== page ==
O-charts has the same limit of two installs, but they offer the unique opportunity to assign one of the installations to a USB dongle. Once that is set up, the dongle itself is an authorization to use charts registered to it. The dongle does not include the charts; they still have to be downloaded to the computer in use, but when the dongle is inserted you can view the charts. This means you could use the charts on two or more computers that you own, or you could take the dongle with you when sailing on another vessel using its computers. Or you could loan, swap, or sell the charts to someone else if you no longer need them.

If you cared to, you can use both of the allowed installations to go onto two separate dongles. The dongles cost 19 euros (~$25 with shipping to the US), but that could still be a cost effective solution. One dongle covers all charts you purchase.

Why is this revolution possible now?

First, these charts only work on OpenCPN. So, the fact that OpenCPN has matured to the point it has today, gathering support and use by thousands of mariners worldwide, is the cornerstone to the whole project.  There is now a large enough user set to justify the custom licensing, production, and support needed for this chart system. Once restricted to a specific nav program (OpenCPN) the charts can be distributed in SENC format, which simplifies the distribution.

Next, giving up the credential of "meeting carriage requirements" and not referring to these as "official charts" bypasses all the complexities of the IHO regulations on ECDIS, which in turn permits Hydrographic Offices to license the program-specific SENC versions without infringing on their sales and contracts with shipping companies.  Now recreational and smaller commercial mariners can be confident they are using charts equivalent to the official ones, and shipping companies with large budgets and staffs for handling these matters can carry on with their standard system of using "official charts."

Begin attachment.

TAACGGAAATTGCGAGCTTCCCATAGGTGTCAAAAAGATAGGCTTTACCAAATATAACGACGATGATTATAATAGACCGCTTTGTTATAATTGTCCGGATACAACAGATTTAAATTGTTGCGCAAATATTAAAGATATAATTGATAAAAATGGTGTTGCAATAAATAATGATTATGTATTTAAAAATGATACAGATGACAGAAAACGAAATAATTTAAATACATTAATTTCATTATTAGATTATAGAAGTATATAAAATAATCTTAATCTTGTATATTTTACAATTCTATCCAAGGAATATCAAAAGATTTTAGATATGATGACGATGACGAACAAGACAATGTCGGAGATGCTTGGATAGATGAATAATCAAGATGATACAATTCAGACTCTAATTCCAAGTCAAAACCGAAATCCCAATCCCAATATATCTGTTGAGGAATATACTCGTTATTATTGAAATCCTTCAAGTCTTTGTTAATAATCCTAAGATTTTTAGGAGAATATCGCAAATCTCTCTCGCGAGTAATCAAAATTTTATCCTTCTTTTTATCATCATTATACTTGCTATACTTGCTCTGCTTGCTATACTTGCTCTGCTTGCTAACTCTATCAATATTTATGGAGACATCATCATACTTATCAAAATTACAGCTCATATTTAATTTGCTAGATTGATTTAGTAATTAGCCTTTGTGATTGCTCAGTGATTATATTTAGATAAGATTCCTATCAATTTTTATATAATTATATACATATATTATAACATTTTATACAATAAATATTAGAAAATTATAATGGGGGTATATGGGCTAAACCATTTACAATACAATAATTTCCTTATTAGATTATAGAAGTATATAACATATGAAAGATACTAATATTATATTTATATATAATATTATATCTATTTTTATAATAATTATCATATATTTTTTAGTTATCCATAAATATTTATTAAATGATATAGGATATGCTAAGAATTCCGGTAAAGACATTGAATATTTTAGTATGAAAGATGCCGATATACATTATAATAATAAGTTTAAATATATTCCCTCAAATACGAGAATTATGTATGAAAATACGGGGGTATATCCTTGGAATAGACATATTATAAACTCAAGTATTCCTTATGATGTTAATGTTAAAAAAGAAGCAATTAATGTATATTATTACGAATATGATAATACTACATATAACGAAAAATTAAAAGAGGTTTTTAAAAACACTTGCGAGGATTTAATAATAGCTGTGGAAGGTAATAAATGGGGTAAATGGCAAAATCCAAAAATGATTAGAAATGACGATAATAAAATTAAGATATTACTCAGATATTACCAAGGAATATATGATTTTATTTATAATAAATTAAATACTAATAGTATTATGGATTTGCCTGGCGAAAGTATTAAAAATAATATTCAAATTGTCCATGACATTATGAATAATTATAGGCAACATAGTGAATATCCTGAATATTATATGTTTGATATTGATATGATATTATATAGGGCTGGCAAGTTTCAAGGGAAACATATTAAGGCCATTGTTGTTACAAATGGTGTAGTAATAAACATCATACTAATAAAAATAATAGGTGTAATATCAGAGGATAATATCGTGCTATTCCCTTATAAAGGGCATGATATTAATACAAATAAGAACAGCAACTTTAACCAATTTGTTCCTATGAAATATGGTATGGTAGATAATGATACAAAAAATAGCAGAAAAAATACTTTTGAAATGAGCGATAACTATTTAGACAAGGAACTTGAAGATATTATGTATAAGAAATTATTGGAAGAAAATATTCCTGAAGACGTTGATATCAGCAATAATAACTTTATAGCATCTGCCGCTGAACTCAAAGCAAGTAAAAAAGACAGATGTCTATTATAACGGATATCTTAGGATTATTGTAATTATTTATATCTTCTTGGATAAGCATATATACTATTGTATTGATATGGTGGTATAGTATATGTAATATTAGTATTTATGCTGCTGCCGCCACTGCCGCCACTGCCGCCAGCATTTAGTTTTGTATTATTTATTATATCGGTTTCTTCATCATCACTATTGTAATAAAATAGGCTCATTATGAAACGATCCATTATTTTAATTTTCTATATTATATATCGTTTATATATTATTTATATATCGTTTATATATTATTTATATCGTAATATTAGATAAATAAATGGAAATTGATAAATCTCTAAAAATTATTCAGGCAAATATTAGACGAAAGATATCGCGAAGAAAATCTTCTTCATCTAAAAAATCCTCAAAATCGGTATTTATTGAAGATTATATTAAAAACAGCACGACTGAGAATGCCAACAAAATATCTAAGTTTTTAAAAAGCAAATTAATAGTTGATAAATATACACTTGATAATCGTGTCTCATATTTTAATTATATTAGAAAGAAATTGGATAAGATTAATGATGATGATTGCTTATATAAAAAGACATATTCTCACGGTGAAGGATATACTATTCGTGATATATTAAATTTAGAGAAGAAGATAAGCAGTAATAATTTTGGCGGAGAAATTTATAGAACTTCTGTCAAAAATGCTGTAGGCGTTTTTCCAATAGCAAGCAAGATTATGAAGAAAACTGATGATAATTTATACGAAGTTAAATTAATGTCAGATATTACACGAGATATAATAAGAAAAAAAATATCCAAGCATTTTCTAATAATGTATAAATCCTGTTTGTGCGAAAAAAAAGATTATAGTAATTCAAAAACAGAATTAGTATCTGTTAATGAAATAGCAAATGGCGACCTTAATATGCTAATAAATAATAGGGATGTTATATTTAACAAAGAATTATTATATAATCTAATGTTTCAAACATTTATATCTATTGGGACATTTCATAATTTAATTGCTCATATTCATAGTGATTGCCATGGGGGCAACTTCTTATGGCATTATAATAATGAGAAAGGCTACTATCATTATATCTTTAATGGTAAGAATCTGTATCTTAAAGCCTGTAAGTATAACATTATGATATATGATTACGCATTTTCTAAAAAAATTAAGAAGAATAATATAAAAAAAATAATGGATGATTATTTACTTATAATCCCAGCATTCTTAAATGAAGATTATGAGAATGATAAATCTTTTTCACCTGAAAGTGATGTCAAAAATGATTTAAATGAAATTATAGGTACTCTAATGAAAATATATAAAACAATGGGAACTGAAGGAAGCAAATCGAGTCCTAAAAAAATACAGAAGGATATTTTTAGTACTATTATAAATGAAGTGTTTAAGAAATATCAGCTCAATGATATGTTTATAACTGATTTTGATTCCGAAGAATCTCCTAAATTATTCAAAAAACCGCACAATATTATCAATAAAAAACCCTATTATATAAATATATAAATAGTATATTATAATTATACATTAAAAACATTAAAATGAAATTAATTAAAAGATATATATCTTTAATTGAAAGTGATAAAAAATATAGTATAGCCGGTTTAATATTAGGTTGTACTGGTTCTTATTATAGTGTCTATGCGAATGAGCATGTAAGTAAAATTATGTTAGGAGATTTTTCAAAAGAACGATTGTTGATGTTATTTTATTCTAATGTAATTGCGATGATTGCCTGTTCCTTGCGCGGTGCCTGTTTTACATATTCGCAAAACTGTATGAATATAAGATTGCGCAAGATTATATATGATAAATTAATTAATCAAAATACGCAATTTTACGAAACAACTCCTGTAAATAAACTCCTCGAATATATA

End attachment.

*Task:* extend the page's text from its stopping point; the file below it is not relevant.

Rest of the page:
The SENC format (called OE-SENC charts) use the same standards for content (S-57) and viewing (S-52) as the official ENC, and OpenCPN does an excellent job in adhering to the primary guidelines of S-52. ENC contain much more information than the corresponding paper charts and RNC, but there is a new approach to chart reading that is required.  Our book Introduction to Electronic Chart Navigation: With an Annotated ECDIS Chart No. 1 outlines the use of these new charts as well as providing a resource for symbols and a catalog of objects and attributes shown on the charts.


What's Next?

At this stage we can only hope that more nations join in to offer their charts in SENC format. There are quite a few which are nicely presented, interactively at the O-Charts website. Central America and the rest of the SW Pacific are notably missing. It will be interesting to learn more of why other charts are not available. If it is a matter of licensing fees, then the more we use the ones available, the more likely the system will expand.  Also, we are  trying to do out part by promoting the use of ENC charts. Our text (cited above) is one step, and we plan a series of videos on the use of ENC.

Related Articles with video illustrations.
    About SENC charts

    Assigning SENC charts to a dongle


Historic note:  For completeness I might add that several proprietary chart providers did at one point, many years ago, use a dongle to copyprotect their charts. This was then not an option; the dongle had to be installed to run them at all, and it was not a way to run them on different computers. It was more a belt and suspenders copy protection that was not at all popular, and did not last very long. The o-charts dongle usage is fundamentally different than these earlier systems.